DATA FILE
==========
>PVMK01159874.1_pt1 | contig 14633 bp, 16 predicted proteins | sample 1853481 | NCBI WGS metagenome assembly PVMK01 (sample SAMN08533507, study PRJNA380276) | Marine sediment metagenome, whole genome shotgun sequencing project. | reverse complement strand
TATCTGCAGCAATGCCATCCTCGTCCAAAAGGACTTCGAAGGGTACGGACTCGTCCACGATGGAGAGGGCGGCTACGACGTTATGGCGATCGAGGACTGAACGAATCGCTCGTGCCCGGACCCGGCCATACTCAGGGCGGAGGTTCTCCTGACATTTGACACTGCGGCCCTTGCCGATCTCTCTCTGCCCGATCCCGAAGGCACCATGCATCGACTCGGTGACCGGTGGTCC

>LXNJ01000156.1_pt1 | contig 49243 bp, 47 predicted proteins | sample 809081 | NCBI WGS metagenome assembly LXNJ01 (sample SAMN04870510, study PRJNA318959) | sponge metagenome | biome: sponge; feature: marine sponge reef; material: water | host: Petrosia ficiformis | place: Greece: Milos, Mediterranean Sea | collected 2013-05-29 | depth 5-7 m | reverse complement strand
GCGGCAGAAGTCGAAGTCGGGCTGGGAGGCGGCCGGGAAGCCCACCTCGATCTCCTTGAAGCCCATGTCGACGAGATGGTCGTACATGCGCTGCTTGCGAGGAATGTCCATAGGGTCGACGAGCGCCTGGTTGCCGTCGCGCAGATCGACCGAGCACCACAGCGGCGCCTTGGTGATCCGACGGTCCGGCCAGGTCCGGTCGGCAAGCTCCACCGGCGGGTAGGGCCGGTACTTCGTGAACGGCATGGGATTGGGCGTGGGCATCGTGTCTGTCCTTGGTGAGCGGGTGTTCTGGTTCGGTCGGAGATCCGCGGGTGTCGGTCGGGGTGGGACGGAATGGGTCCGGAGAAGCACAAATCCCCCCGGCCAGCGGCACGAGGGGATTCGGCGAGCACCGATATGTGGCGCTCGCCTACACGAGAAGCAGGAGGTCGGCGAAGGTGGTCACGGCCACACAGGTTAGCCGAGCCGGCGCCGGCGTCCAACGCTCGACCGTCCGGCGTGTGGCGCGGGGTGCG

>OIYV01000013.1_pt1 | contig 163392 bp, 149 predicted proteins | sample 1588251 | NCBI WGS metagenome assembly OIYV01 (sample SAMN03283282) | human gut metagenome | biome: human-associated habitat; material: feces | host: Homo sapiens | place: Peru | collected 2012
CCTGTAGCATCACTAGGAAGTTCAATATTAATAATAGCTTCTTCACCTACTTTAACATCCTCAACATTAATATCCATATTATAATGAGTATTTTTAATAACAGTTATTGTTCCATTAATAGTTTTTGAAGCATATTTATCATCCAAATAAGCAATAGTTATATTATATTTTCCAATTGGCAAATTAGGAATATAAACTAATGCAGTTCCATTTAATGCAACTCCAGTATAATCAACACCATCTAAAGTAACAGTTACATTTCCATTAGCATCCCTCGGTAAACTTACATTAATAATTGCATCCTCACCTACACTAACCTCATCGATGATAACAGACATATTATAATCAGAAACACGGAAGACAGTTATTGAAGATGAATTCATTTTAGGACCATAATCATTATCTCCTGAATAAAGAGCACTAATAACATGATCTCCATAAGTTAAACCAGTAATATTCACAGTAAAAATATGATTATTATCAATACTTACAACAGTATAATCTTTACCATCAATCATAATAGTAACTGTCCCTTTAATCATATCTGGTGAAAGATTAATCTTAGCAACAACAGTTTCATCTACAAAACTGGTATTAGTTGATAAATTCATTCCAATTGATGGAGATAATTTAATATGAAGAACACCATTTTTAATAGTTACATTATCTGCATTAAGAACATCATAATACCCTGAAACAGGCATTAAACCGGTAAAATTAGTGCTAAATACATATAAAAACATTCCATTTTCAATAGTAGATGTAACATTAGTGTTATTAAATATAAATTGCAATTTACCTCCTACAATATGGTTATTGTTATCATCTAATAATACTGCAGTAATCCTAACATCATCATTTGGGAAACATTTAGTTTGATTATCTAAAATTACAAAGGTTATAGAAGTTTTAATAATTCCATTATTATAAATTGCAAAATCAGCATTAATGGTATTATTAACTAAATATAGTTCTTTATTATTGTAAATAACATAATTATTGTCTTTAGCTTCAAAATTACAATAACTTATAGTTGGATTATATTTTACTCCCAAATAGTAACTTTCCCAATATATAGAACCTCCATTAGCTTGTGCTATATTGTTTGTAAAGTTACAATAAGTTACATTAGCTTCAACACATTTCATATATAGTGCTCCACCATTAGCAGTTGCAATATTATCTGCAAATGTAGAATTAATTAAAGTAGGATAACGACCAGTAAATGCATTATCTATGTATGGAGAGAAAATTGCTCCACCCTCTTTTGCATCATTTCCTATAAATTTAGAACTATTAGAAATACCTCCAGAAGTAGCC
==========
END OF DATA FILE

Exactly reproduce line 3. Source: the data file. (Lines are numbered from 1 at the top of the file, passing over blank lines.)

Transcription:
>LXNJ01000156.1_pt1 | contig 49243 bp, 47 predicted proteins | sample 809081 | NCBI WGS metagenome assembly LXNJ01 (sample SAMN04870510, study PRJNA318959) | sponge metagenome | biome: sponge; feature: marine sponge reef; material: water | host: Petrosia ficiformis | place: Greece: Milos, Mediterranean Sea | collected 2013-05-29 | depth 5-7 m | reverse complement strand